Chancellor Gordon Brown dashed manufacturers’ hopes of an early depreciation in sterling this week with his statement on European economic and monetary union.
Economists said while they were confident the pound would move towards its ‘optimum’ DM2.5 2.6 level, the process was likely to be very gradual.
According to Professor Charles Bean of the London School of Economics, Brown had done much to reduce sterling volatility, but uncertainty over continental interest rates would keep the pound attractive to speculators. The Chemical Industries Association said it was disappointed that political considerations had led Brown to delay joining the European single currency area until at least 2003.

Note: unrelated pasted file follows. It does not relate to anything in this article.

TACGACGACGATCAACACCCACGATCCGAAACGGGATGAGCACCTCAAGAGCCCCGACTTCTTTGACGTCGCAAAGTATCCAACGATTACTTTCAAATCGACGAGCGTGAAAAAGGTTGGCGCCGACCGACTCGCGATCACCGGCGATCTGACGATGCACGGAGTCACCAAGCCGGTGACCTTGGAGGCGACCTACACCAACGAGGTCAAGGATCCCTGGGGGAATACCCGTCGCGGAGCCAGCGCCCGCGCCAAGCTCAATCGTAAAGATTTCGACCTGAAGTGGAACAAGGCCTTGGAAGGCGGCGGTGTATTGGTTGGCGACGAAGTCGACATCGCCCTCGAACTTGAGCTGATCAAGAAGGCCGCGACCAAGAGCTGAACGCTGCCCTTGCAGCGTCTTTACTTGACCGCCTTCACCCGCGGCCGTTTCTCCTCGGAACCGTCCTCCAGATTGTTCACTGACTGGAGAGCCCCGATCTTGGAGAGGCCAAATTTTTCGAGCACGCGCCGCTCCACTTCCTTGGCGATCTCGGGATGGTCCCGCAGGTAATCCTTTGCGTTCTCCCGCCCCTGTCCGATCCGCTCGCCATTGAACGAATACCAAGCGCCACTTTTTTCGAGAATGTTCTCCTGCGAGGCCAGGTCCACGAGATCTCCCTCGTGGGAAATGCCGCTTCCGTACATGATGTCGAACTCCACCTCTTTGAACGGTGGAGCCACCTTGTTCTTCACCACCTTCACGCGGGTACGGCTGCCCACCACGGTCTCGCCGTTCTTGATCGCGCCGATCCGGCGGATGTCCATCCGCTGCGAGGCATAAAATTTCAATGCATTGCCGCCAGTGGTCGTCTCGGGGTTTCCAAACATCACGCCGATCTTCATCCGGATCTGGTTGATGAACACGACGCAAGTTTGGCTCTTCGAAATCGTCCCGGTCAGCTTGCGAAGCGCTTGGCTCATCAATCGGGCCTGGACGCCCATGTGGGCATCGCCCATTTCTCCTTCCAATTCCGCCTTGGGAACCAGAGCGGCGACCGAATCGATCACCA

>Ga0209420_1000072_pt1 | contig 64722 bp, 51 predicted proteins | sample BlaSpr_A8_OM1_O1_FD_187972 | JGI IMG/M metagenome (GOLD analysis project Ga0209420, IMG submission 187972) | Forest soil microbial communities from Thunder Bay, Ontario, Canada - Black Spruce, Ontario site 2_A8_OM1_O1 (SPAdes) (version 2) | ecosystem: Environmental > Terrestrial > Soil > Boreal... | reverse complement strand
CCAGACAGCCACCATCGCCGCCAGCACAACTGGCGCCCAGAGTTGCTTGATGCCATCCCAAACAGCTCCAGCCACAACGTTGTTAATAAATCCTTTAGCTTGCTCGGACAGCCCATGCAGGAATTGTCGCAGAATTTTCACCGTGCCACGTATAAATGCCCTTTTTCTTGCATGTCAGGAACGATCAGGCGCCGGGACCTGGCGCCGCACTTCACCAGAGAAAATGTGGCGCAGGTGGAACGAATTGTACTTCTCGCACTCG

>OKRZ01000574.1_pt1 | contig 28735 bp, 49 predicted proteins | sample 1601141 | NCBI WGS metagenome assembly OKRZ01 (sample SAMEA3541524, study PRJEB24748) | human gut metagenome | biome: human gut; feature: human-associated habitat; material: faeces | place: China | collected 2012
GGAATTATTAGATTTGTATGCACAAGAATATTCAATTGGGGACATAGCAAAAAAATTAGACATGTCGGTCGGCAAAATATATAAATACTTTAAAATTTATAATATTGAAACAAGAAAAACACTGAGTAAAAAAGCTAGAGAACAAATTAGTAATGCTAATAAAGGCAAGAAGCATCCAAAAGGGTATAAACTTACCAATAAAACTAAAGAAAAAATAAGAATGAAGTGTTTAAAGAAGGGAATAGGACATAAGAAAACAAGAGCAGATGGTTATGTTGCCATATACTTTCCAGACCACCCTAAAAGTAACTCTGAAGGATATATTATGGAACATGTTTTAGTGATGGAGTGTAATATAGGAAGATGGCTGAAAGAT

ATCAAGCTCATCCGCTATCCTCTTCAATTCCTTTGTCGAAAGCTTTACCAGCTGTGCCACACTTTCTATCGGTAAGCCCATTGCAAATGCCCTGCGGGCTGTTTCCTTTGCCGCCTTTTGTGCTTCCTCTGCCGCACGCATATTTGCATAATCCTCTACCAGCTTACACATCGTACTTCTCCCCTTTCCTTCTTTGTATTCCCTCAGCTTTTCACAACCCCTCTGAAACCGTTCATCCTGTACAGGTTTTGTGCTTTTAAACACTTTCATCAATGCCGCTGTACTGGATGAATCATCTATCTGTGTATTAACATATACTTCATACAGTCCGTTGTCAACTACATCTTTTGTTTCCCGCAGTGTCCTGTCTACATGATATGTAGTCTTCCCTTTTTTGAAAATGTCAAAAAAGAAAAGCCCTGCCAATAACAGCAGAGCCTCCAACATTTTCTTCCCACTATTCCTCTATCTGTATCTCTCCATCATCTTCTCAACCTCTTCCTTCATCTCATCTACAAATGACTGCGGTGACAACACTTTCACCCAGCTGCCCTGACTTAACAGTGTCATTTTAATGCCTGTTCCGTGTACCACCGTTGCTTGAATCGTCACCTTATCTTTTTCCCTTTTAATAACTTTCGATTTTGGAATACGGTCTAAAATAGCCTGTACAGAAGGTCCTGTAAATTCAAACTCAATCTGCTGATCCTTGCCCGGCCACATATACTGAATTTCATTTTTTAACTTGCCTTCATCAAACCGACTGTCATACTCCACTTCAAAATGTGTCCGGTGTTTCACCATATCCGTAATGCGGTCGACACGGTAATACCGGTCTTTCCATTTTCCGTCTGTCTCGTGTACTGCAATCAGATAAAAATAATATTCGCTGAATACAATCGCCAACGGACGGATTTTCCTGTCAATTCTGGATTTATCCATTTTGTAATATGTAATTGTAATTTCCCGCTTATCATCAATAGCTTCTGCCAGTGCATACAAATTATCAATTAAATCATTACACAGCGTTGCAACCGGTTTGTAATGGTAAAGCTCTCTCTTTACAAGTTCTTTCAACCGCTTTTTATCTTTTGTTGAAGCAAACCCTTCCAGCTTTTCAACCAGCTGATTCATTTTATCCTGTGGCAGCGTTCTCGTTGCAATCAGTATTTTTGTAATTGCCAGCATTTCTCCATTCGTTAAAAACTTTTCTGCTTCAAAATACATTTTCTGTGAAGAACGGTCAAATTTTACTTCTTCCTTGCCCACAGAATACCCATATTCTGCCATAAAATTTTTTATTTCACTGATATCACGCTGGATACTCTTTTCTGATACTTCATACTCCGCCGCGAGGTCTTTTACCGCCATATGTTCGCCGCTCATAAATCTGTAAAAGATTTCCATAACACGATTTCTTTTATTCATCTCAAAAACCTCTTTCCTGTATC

Manufacturing’s attempts to highlight its sterling problem continued on Tuesday with publication of the Engineering Employers’ Federation’s quarterly Trends survey. This reported a 13% trend towards declining exports for the third quarter of this year, the third fall in a row and the weakest figure recorded since the reports began in 1994.
For the first time, Trends included forecasts for overall manufacturing growth for this year and next, produced in conjunction with Business Strategies.
The organisations said they expected 3.5% growth this year, as domestic demand makes up for the export shortfall. Growth is expected to fall to 1.7% in 1998.
‘This figure does build in some depreciation in sterling, but other factors will come into play,’ said Alan Armitage, the EEF’s head of economics.
‘The main ones will be greater export penetration as foreign companies feel more confident about entering the UK market because of a still relatively attractive exchange rate,’ he said.